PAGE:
Indicators of NCAA Tournament success: a statistical analysis

The South Carolina Gamecocks celebrate after their Final Four semifinal win over Stanford on March 31. Photo by Matthew Emmons/USA TODAY Sports.

This year’s NCAA Tournament provided not only a great deal of excitement, but an opportunity to discuss possible factors that relate to tournament success.  A WomensHoopsWorld staff writer did some quick analysis on the ratio of assists (AST) to field goals made (FGM), and came up with some initial statistics. We believed it would be interesting to examine this ratio as a possible indicator, as the AST/FGM ratio provides information on the level of team basketball being played. A low value would indicate a low number of assists per field goal made and accordingly, more isolations (one-on-one plays). Since team approaches are extremely important – particularly in women’s basketball – we decided to assess whether tournament success (number of tournament games won) correlated with this ratio.

To examine this relationship, I gathered 2016-2017 NCAA statistics ( on total field goals made, the number of assists dished throughout the season, and attempted to link them to wins during this year’s tournament.  Fig1Figure 1 reflects a strong positive correlation between FGM and assists and moderate correlations were found between these measures and tournament wins. However, no statistically significant correlation was found between the ratio of AST/FGM and tournament wins (Figure 2). (Side note: This finding even held up upon partitioning the data into pre-tournament and tournament periods).

Fig2Accordingly, no relationship was found between the ratio AST/FGM and team wins.  End of story? Well, note that there were moderate correlations between tournament wins and both field goals made and assists (Figure 1), however, during the course of the season, ten teams converted more field goals and nineteen teams dished out more assists than South Carolina, the tournament champion. Further, during the tournament, only Mississippi State scored more field goals than the Gamecocks and four teams, including the remainder of the Final Four squads, had more assists than the eventual champs. So while both FGM and AST are correlated with tournament wins, they did not ensure success.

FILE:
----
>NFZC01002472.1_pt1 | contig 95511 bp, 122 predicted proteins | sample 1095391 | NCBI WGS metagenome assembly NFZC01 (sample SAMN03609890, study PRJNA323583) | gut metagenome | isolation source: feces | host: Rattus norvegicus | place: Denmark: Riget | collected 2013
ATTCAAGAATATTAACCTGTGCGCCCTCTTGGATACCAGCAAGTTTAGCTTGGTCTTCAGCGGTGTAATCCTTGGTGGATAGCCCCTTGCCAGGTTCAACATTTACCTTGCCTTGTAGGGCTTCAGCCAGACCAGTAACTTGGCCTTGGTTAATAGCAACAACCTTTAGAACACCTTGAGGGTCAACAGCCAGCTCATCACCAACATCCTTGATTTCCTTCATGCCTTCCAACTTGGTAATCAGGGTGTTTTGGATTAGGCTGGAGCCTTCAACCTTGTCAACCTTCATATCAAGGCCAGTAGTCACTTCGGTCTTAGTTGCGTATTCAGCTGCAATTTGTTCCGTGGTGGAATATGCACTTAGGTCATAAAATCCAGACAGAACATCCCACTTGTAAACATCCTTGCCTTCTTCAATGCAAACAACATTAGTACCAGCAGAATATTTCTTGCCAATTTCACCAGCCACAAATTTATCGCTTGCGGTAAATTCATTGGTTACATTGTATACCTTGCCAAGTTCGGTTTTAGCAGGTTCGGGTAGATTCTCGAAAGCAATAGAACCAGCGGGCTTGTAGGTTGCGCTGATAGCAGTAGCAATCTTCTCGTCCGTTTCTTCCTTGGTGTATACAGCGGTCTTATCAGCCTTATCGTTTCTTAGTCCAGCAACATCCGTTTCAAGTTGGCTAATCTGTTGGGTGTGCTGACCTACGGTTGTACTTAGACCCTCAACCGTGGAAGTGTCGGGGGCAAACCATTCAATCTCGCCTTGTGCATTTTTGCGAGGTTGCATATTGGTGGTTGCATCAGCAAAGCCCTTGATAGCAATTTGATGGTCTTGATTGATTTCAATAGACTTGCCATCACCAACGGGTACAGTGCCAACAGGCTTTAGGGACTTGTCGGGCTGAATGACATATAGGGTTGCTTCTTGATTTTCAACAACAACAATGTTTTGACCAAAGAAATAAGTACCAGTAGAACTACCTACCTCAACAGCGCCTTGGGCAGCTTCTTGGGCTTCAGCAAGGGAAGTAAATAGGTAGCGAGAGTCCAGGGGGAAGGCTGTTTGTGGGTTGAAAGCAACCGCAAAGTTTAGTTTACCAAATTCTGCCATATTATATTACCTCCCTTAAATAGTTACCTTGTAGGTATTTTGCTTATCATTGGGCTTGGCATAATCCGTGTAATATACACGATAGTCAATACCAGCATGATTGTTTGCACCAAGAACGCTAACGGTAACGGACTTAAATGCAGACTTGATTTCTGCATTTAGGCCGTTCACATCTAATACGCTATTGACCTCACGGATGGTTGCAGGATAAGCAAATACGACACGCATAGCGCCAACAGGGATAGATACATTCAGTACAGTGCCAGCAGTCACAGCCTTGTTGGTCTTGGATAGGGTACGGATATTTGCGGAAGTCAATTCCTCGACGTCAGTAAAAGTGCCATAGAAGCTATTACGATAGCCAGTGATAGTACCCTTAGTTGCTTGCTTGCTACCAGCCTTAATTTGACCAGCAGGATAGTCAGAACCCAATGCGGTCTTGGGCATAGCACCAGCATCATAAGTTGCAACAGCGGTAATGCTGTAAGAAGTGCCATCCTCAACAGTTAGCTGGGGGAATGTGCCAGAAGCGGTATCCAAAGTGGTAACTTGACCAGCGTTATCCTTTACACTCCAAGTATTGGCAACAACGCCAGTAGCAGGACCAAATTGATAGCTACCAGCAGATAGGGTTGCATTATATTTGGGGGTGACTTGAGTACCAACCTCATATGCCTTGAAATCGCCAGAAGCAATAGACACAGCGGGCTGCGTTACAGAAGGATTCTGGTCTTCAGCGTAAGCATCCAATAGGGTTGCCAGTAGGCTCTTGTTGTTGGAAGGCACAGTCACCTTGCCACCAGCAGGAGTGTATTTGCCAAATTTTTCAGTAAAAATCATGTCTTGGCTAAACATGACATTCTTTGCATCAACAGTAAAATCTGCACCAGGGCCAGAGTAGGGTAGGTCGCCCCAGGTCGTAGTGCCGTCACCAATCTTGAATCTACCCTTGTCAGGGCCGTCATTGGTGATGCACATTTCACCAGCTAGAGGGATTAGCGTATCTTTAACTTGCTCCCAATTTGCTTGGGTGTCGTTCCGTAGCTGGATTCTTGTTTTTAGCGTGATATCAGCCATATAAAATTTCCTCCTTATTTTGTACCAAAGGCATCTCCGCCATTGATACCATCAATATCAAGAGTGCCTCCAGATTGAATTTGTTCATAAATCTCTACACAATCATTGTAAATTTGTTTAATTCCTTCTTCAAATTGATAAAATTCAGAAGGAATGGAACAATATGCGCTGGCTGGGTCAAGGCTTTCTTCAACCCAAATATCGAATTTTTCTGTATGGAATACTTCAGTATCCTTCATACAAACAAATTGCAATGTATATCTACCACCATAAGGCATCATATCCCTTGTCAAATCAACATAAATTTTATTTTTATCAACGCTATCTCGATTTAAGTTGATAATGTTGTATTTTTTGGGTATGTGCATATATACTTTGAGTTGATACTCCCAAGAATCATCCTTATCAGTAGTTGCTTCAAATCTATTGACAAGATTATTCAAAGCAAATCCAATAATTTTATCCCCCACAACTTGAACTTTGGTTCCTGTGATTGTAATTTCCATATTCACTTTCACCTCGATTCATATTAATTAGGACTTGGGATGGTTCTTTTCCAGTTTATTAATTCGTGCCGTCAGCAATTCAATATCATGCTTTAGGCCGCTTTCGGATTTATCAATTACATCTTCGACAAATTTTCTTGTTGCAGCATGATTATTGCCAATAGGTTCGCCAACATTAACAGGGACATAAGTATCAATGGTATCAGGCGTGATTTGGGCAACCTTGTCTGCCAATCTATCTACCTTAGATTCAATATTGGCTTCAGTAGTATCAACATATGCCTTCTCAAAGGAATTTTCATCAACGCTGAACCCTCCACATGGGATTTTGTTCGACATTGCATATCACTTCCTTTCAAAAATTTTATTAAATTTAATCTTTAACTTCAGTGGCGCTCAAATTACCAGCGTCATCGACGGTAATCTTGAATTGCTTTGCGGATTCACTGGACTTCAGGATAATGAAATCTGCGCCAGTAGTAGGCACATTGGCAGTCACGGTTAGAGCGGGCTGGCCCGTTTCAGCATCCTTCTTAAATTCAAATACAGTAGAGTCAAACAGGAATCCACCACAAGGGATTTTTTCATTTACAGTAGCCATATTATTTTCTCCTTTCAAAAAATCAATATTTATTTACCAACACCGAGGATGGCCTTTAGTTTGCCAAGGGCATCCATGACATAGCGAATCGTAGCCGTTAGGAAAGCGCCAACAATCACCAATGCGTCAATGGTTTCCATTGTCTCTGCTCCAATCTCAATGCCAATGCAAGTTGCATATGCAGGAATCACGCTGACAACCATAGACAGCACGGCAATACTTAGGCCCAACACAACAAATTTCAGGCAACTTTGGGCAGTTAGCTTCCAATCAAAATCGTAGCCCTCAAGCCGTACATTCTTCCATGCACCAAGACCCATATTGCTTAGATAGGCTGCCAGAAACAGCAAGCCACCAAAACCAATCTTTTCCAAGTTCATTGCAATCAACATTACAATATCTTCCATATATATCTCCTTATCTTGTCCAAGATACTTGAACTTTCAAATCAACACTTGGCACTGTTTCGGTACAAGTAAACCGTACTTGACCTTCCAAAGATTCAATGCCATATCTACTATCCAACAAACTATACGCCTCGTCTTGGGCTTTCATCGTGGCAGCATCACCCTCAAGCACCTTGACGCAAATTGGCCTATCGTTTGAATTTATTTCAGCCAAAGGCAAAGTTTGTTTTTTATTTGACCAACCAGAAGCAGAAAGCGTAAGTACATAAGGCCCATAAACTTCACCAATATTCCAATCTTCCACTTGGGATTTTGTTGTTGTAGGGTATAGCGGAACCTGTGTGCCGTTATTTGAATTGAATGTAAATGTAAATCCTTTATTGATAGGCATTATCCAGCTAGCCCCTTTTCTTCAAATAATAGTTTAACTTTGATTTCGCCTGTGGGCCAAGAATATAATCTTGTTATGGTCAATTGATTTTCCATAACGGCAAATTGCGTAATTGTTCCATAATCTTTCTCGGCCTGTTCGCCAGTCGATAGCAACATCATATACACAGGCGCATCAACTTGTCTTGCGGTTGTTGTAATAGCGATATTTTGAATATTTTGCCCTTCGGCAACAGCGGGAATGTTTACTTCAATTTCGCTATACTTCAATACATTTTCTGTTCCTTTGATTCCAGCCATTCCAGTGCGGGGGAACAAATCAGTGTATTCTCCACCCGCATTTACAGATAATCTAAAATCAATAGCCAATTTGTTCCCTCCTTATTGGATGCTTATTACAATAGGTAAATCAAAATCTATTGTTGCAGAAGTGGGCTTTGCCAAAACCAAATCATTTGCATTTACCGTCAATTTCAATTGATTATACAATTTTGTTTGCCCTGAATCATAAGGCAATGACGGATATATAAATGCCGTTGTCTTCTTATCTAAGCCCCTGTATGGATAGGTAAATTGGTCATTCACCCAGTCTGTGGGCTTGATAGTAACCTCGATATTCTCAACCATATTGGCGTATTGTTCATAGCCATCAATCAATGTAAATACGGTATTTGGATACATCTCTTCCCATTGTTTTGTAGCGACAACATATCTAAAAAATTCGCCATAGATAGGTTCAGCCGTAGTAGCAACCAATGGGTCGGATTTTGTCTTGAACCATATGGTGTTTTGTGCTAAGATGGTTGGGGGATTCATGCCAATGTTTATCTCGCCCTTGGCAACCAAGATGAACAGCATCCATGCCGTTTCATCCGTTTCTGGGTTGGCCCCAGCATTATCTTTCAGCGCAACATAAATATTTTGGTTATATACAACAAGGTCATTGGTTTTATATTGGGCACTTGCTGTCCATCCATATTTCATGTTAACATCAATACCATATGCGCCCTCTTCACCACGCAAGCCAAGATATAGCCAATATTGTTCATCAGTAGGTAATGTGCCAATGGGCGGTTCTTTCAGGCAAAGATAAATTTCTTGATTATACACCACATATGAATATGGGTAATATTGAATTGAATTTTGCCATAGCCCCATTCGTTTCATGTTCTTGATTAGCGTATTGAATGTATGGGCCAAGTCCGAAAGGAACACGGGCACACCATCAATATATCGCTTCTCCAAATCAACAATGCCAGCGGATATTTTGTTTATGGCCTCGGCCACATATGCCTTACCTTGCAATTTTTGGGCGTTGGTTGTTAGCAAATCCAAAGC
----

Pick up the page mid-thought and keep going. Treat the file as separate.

These findings beg the question: If neither FGM, assists nor the ratio are suitable indicators of tournament victory, what
is? What is a good “predictor” of tournament success? To answer that question, it was important to focus solely on the performance of the teams prior to the tournament.

I curated pre-tournament data on FGM, assists, rebounds, rebound margin, field goal percentage (FG percentage), AST/TO, win-loss percentage (W_L percentage) and included the ATable1ST/FGM ratio for good measure. A multi-linear regression identified AST/TO, assists, FG percentage, and rebounds as statistically significant factors for modeling tournament success (Table 1). Coincidentally, a model of wins over the full season identified the same variables (less assists) as strong factors for team success (R2 = 0.64).

To explore the importance of the factors on tournament success, each variable was removed from the model one by one and the subsequent decrease in R2 was assessed (Figure 3, left side). Fig3The flip side of this approach is to incrementally add variables to the model and examine the subsequent increase in R2 (Figure 3, right side).  In order of declining p-value, the process started with AST/TO which explained 14 percent of the variability.  The R2 increased to 25 percent when FG percentage was added, only gained a small bump after including assists and nearly doubled when rebounding was added (R2=0.48).  Using both approaches, rebounding was designated as the most important variable for tournament success.  However, the model accounts for a little less than half of the variability.

The relatively low R2 speaks to the possibility that (1) other variables need to be included in the model, (2) historical data may not provide enough information to capture the potential behavior, or (3) perhaps, the answer lies in the refrain of sports commentators far and wide: The playoffs are a whole other season and you can’t model grit and determination!   Coincidentally, while looking at various basketball means and measures, I came across Dean Oliver’s “Four Factors of Basketball Success.” Maybe the answer is here? It doesn’t seem as though the approach is often used to evaluate women’s basketball; hence, this may be my next foray into the world of sports analytics. Stay tuned!